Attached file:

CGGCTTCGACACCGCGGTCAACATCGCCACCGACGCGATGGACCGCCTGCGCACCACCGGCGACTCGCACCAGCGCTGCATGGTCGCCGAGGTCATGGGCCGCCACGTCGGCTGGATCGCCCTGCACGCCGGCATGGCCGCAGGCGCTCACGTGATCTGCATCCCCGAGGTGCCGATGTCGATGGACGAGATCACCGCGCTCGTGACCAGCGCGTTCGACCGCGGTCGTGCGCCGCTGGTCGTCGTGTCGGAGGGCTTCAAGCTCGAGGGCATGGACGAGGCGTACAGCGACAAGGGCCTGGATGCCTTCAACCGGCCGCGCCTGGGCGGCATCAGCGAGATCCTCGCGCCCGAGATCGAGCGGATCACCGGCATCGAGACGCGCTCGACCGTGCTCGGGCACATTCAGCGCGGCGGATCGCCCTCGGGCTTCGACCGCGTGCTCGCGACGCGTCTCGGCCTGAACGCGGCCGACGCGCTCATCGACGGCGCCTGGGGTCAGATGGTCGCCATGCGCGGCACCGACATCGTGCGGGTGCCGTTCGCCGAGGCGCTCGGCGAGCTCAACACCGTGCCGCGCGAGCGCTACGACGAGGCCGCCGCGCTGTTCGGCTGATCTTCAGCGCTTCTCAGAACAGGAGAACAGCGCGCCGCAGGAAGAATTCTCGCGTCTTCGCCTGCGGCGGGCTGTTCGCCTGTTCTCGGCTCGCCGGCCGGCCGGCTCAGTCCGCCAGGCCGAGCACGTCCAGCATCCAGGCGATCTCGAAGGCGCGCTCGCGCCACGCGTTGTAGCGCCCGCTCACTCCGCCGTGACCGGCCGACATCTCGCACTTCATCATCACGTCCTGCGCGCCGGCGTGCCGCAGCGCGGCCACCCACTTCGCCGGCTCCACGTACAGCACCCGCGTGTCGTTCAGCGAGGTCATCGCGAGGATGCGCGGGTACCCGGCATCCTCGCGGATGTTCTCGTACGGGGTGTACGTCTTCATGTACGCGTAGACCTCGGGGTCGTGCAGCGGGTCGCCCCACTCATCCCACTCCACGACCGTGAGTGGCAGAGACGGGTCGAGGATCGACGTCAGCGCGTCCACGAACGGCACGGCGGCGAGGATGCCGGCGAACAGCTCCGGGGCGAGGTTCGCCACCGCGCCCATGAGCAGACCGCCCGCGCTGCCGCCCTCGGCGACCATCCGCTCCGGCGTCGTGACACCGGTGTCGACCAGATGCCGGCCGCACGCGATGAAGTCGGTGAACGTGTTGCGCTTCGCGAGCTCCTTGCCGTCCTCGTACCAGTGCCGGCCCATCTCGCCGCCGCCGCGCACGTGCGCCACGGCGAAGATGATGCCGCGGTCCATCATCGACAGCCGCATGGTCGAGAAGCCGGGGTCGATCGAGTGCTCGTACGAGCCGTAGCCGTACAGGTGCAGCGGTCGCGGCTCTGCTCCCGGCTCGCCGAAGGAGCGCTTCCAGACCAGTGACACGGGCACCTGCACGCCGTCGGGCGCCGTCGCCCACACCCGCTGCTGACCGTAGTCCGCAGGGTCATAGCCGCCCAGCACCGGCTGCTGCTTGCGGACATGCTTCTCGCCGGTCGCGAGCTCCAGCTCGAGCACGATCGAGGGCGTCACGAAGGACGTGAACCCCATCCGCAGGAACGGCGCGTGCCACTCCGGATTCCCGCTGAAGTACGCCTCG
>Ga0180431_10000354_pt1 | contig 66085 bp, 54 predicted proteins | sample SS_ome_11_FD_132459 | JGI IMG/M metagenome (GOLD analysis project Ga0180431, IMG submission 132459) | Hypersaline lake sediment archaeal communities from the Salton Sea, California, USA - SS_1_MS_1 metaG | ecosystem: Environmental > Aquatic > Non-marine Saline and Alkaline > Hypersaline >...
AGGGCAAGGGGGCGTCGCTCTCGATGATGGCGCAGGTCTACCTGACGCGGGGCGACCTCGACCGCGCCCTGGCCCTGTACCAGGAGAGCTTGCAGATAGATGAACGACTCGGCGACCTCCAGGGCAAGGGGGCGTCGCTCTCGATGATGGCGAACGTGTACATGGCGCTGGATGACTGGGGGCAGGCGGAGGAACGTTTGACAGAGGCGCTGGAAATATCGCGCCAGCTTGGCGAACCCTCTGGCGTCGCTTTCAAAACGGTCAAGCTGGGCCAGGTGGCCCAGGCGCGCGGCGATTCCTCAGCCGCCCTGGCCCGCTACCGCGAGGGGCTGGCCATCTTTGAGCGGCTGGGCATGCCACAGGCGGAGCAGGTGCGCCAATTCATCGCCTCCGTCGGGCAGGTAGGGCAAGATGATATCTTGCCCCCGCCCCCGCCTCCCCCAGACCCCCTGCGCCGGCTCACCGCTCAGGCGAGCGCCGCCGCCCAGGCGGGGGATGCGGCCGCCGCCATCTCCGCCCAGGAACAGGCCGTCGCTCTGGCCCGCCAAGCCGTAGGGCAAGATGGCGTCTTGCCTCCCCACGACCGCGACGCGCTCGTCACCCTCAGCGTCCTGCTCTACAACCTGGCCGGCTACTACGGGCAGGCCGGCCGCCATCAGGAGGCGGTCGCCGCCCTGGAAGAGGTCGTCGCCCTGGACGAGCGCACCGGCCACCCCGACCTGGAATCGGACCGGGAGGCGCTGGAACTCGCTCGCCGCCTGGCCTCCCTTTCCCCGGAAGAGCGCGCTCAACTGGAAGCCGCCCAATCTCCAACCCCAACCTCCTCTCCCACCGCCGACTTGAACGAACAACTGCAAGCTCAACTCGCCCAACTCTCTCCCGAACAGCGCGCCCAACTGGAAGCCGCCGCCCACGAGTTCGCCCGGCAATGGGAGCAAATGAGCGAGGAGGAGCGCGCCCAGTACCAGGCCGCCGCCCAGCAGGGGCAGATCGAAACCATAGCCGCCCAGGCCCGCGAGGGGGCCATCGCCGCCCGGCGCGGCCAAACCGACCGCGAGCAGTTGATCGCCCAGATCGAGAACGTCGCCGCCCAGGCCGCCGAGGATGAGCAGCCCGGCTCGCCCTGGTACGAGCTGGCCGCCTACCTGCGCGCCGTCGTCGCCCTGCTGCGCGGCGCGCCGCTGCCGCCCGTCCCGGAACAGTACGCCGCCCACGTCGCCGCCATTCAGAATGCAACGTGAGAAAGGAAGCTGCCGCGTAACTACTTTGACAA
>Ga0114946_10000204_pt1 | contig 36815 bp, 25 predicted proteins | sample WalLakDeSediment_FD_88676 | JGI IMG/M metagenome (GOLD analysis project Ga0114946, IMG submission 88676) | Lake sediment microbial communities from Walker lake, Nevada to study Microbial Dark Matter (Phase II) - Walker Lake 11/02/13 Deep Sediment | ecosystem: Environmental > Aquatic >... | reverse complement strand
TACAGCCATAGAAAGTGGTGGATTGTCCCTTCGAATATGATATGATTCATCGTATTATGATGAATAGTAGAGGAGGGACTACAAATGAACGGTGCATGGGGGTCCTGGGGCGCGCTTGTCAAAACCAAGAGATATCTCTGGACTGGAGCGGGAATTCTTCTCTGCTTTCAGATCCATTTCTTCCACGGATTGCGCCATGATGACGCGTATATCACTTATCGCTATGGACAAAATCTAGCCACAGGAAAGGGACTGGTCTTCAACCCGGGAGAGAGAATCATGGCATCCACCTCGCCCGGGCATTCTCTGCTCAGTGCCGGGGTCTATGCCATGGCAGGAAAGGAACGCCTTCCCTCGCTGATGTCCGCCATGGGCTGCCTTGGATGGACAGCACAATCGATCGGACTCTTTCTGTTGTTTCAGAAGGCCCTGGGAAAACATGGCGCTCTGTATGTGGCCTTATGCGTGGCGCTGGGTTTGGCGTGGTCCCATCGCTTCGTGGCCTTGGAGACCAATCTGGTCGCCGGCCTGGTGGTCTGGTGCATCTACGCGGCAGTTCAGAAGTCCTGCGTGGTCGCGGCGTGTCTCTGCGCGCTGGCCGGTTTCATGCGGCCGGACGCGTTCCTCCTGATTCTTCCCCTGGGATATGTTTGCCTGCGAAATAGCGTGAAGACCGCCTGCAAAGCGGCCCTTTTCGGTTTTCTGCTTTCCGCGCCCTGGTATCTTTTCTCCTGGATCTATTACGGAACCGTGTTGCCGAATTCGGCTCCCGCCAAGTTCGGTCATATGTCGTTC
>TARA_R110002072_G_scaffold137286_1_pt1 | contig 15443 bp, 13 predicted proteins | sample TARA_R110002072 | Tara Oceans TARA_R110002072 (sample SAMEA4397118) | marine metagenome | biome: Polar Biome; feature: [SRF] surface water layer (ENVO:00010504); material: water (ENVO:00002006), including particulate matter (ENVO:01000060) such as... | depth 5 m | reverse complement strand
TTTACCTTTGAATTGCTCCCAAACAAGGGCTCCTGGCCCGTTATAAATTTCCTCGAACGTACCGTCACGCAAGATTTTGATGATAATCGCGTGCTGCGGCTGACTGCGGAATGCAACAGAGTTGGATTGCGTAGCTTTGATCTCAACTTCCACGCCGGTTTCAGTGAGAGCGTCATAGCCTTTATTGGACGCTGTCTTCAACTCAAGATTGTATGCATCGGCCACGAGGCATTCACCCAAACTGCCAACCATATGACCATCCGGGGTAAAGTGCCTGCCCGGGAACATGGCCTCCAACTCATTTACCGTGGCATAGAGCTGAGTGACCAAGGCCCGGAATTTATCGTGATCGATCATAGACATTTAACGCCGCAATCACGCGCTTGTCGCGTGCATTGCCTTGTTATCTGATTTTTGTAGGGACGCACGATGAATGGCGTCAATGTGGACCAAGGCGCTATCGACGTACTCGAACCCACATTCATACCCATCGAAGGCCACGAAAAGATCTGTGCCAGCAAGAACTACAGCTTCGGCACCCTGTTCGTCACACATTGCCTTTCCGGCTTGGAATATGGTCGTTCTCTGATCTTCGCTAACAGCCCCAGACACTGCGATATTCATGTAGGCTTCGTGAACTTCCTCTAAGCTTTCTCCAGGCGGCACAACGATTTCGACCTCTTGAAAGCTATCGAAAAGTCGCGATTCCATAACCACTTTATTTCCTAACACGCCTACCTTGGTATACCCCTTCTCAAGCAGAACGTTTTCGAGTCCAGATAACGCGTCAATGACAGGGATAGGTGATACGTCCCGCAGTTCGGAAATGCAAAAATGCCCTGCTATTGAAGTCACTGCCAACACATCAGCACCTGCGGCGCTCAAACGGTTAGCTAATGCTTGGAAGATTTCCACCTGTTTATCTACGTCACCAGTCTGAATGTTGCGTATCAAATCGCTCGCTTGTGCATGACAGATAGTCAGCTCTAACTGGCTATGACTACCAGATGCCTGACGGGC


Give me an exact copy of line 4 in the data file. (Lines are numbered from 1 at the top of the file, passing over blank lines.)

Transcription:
>Ga0114946_10000204_pt1 | contig 36815 bp, 25 predicted proteins | sample WalLakDeSediment_FD_88676 | JGI IMG/M metagenome (GOLD analysis project Ga0114946, IMG submission 88676) | Lake sediment microbial communities from Walker lake, Nevada to study Microbial Dark Matter (Phase II) - Walker Lake 11/02/13 Deep Sediment | ecosystem: Environmental > Aquatic >... | reverse complement strand